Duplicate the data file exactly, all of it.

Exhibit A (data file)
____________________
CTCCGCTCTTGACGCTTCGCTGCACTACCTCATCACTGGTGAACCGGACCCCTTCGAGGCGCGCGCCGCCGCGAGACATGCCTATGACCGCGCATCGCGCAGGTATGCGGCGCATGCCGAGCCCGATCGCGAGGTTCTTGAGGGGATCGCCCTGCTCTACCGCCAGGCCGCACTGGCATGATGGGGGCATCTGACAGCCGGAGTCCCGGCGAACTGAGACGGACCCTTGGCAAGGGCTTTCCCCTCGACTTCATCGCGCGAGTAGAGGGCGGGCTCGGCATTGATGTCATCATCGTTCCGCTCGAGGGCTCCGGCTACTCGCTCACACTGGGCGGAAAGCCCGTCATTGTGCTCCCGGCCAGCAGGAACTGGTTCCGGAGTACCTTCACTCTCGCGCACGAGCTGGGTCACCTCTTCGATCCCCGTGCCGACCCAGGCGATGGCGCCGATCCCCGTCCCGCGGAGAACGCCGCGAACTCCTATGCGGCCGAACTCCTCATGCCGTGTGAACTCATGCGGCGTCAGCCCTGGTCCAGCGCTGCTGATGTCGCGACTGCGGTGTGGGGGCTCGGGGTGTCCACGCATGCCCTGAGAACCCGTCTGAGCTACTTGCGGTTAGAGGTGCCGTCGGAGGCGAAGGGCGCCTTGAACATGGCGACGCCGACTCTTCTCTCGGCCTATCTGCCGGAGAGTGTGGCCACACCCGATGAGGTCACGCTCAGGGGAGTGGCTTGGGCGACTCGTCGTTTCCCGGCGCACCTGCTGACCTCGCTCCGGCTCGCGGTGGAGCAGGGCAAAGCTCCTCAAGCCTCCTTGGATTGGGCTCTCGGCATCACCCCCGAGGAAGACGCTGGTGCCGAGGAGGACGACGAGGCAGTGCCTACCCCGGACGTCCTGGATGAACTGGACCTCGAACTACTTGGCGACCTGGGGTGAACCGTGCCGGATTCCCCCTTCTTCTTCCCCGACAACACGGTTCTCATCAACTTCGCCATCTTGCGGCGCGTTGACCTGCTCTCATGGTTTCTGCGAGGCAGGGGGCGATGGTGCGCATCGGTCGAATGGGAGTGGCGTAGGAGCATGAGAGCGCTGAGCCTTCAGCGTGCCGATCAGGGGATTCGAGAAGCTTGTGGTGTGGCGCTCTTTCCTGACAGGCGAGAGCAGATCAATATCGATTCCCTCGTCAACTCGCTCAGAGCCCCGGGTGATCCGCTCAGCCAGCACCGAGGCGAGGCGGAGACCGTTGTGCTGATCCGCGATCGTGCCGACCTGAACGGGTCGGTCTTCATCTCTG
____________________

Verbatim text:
CTCCGCTCTTGACGCTTCGCTGCACTACCTCATCACTGGTGAACCGGACCCCTTCGAGGCGCGCGCCGCCGCGAGACATGCCTATGACCGCGCATCGCGCAGGTATGCGGCGCATGCCGAGCCCGATCGCGAGGTTCTTGAGGGGATCGCCCTGCTCTACCGCCAGGCCGCACTGGCATGATGGGGGCATCTGACAGCCGGAGTCCCGGCGAACTGAGACGGACCCTTGGCAAGGGCTTTCCCCTCGACTTCATCGCGCGAGTAGAGGGCGGGCTCGGCATTGATGTCATCATCGTTCCGCTCGAGGGCTCCGGCTACTCGCTCACACTGGGCGGAAAGCCCGTCATTGTGCTCCCGGCCAGCAGGAACTGGTTCCGGAGTACCTTCACTCTCGCGCACGAGCTGGGTCACCTCTTCGATCCCCGTGCCGACCCAGGCGATGGCGCCGATCCCCGTCCCGCGGAGAACGCCGCGAACTCCTATGCGGCCGAACTCCTCATGCCGTGTGAACTCATGCGGCGTCAGCCCTGGTCCAGCGCTGCTGATGTCGCGACTGCGGTGTGGGGGCTCGGGGTGTCCACGCATGCCCTGAGAACCCGTCTGAGCTACTTGCGGTTAGAGGTGCCGTCGGAGGCGAAGGGCGCCTTGAACATGGCGACGCCGACTCTTCTCTCGGCCTATCTGCCGGAGAGTGTGGCCACACCCGATGAGGTCACGCTCAGGGGAGTGGCTTGGGCGACTCGTCGTTTCCCGGCGCACCTGCTGACCTCGCTCCGGCTCGCGGTGGAGCAGGGCAAAGCTCCTCAAGCCTCCTTGGATTGGGCTCTCGGCATCACCCCCGAGGAAGACGCTGGTGCCGAGGAGGACGACGAGGCAGTGCCTACCCCGGACGTCCTGGATGAACTGGACCTCGAACTACTTGGCGACCTGGGGTGAACCGTGCCGGATTCCCCCTTCTTCTTCCCCGACAACACGGTTCTCATCAACTTCGCCATCTTGCGGCGCGTTGACCTGCTCTCATGGTTTCTGCGAGGCAGGGGGCGATGGTGCGCATCGGTCGAATGGGAGTGGCGTAGGAGCATGAGAGCGCTGAGCCTTCAGCGTGCCGATCAGGGGATTCGAGAAGCTTGTGGTGTGGCGCTCTTTCCTGACAGGCGAGAGCAGATCAATATCGATTCCCTCGTCAACTCGCTCAGAGCCCCGGGTGATCCGCTCAGCCAGCACCGAGGCGAGGCGGAGACCGTTGTGCTGATCCGCGATCGTGCCGACCTGAACGGGTCGGTCTTCATCTCTG